Today -- September 10, 2015 -- would have been Robert Wise's 101st birthday. The esteemed director, however, passed away on September 14, 2005, at the age of 91. Wise left moviegoers several wonderful gifts. He edited Orson Welles’ iconic Citizen Kane, earning an Academy Award nomination in the Best Editing category for his work. He later directed such disparate films as The Magnificent Ambersons, The Day the Earth Stood Still, West Side Story, The Haunting, The Sound of Music, The Sand Pebbles, The Andromeda Strain, Audrey Rose and, of course, Star Trek: The Motion Picture, winning Oscars as Best Director for both West Side Story and The Sound of Music.
“By far, and for various reasons, it wasn't one of my favorite experiences," Wise went on to say. “The day-to-day on the set, directing the actors and working with Gene (Roddenberry), was fine, but we were rewriting the script every day, to the very last day of shooting.”
At the time of the Daily News' interview with Wise, Star Trek Generations – the seventh Star Trek feature – had been released. Also, Star Trek: The Next Generation had ended its run, while Star Trek: Deep Space Nine was in its third season. Wise likened himself to a guinea pig used to see if Star Trek could succeed on the big screen. "We proved it (could)," he said. "I sure had no idea it would spawn all those films and series. They're up to what, a seventh film? And another series. That amazes me."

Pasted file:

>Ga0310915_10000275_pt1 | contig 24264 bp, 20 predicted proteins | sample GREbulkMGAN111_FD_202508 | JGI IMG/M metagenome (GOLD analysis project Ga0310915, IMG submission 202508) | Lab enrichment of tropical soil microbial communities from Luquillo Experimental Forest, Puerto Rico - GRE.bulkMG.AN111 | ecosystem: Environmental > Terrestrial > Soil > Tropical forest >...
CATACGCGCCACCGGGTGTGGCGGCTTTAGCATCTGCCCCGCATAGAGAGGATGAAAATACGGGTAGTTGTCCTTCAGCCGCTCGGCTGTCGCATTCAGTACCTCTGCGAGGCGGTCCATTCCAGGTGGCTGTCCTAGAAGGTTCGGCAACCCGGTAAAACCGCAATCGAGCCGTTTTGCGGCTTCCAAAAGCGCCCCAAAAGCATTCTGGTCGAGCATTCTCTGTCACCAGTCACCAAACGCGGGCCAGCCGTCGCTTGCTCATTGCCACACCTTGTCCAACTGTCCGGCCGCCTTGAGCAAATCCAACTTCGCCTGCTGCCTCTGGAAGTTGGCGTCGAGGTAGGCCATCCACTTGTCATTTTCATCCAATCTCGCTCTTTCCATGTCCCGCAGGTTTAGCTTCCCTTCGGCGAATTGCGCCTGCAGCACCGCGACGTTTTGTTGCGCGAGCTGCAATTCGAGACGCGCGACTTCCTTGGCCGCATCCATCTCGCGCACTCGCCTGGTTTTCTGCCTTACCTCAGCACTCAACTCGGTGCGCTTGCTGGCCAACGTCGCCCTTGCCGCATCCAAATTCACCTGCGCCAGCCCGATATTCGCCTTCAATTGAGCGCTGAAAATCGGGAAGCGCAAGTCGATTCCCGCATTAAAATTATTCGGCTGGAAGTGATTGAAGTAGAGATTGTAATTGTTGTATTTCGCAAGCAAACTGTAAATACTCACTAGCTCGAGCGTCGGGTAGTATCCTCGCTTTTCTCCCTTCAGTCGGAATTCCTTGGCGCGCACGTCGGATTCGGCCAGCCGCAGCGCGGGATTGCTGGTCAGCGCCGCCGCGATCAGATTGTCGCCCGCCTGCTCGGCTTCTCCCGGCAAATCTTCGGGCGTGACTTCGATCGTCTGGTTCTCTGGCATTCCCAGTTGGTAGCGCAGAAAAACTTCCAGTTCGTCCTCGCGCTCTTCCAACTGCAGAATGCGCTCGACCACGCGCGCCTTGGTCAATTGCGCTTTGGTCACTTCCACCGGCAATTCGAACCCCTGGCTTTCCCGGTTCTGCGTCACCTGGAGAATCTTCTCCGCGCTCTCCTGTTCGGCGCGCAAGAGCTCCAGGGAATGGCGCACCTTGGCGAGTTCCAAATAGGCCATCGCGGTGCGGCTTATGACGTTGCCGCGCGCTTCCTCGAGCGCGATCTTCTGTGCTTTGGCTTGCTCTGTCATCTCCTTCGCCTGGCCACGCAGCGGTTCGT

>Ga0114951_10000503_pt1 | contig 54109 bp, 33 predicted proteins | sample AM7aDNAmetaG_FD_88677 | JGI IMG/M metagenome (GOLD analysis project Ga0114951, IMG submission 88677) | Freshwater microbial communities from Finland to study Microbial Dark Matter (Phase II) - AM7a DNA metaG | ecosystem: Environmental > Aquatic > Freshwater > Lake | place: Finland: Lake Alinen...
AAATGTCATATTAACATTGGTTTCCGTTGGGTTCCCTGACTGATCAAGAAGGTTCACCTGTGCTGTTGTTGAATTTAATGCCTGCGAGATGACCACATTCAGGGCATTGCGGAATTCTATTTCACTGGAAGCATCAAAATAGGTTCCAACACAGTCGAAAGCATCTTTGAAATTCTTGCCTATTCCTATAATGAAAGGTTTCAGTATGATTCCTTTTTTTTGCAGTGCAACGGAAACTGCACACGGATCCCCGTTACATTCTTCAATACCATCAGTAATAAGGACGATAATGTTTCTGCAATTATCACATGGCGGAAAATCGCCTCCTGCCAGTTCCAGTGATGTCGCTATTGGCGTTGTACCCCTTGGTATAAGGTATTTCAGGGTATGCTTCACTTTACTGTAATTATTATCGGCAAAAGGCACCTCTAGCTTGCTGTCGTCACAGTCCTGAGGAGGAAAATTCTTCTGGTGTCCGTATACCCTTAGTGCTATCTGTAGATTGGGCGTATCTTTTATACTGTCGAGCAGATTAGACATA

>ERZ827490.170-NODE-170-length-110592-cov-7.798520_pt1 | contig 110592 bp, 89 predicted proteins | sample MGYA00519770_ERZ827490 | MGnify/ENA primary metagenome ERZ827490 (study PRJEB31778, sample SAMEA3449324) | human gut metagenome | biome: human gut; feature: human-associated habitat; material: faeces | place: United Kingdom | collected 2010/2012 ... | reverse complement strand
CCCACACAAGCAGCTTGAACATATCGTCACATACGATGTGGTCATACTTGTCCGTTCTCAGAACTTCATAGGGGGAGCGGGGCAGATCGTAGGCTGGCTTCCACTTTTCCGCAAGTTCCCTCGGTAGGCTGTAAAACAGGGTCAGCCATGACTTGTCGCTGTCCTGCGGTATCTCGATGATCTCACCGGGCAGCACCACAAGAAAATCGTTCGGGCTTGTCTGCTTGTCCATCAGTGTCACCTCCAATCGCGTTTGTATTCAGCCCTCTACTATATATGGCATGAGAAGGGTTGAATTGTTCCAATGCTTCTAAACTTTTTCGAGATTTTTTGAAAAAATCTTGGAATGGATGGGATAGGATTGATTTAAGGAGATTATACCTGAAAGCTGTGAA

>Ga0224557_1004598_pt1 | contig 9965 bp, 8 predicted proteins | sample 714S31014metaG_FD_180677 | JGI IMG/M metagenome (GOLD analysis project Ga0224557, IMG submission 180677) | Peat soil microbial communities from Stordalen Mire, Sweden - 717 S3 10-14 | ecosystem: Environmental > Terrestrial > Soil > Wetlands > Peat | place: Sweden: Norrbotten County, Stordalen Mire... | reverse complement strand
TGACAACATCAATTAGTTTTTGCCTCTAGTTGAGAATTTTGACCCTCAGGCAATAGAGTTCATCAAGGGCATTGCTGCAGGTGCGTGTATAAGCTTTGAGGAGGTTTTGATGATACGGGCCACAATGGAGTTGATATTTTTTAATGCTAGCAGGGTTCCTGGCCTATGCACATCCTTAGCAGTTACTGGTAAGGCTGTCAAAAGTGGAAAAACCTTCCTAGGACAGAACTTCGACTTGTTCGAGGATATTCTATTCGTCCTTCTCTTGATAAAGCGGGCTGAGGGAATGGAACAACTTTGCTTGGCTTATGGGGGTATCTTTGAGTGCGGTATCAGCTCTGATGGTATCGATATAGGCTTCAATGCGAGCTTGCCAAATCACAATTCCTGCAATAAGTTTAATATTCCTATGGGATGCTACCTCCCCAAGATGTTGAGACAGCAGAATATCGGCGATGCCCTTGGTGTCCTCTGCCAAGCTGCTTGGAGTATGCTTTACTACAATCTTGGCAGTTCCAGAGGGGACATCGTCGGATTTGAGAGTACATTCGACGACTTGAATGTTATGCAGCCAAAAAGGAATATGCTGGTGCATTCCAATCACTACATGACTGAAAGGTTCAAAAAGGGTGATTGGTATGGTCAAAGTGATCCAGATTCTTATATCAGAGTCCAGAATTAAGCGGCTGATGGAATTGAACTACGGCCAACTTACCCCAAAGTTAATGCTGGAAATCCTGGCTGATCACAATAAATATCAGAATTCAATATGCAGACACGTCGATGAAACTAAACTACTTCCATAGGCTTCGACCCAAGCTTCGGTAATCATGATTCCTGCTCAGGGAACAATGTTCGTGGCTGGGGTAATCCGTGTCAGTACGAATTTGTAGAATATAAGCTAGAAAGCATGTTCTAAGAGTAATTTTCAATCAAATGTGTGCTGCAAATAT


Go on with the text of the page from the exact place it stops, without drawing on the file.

There's a segment of the Star Trek fan base that actually don’t realize the importance of Star Trek: The Motion Picture. Paramount took a huge gamble on the film and it paid off, if not so much financially with that first film, then in the long run. The Motion Picture fed the fans’ desire for more – and new -- Trek productions; after all, how many times could fans watch repeats of The Original Series? It turned out to be event movie-going; fans attended screenings in costume and, most importantly, they turned up: no fans for The Motion Picture would have meant no Wrath of Khan, The Next Generation, etc. And for all the troubles with the creation and delivery of the special effects, the work of Oscar-winning effects pros Douglas Trumbull and John Dykstra – who swooped in late and saved the day -- broke new ground and raised the bar for every science fiction film that followed.
In advance of this article, which originally ran on StarTrek.com last year, David C. Fein, longtime Wise friend, colleague and producer of The Director’s Edition, shared his memories of realizing that upgraded, re-edited version, which really does improve on the theatrical release.
“To Bob, Star Trek was always ‘The one that got away...,’” Fein told StarTrek.com. “He was a perfectionist who methodically and precisely guided his films with complete confidence and vision. It was an honor and a privilege to journey back with him and bring it back home. He had a certain unique smile that I only saw when he spoke of the pride he had knowing it was finally his vision. The Director's Edition is his version, and the version he wanted people to enjoy long after he passed. I'll forever miss my mentor and friend.”
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